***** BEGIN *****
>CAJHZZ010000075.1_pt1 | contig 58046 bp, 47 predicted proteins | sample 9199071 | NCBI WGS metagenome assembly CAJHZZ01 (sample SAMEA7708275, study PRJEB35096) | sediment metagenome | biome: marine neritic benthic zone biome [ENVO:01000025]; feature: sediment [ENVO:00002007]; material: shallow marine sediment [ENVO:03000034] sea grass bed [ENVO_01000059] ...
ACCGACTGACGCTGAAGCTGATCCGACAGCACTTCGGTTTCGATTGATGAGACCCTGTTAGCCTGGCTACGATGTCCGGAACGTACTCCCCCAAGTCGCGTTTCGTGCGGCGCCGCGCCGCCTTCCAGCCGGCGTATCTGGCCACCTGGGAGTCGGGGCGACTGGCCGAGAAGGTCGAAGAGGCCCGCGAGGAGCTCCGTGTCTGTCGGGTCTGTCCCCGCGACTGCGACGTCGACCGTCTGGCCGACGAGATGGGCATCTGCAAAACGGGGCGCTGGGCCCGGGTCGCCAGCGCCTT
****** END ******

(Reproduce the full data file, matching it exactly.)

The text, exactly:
>CAJHZZ010000075.1_pt1 | contig 58046 bp, 47 predicted proteins | sample 9199071 | NCBI WGS metagenome assembly CAJHZZ01 (sample SAMEA7708275, study PRJEB35096) | sediment metagenome | biome: marine neritic benthic zone biome [ENVO:01000025]; feature: sediment [ENVO:00002007]; material: shallow marine sediment [ENVO:03000034] sea grass bed [ENVO_01000059] ...
ACCGACTGACGCTGAAGCTGATCCGACAGCACTTCGGTTTCGATTGATGAGACCCTGTTAGCCTGGCTACGATGTCCGGAACGTACTCCCCCAAGTCGCGTTTCGTGCGGCGCCGCGCCGCCTTCCAGCCGGCGTATCTGGCCACCTGGGAGTCGGGGCGACTGGCCGAGAAGGTCGAAGAGGCCCGCGAGGAGCTCCGTGTCTGTCGGGTCTGTCCCCGCGACTGCGACGTCGACCGTCTGGCCGACGAGATGGGCATCTGCAAAACGGGGCGCTGGGCCCGGGTCGCCAGCGCCTT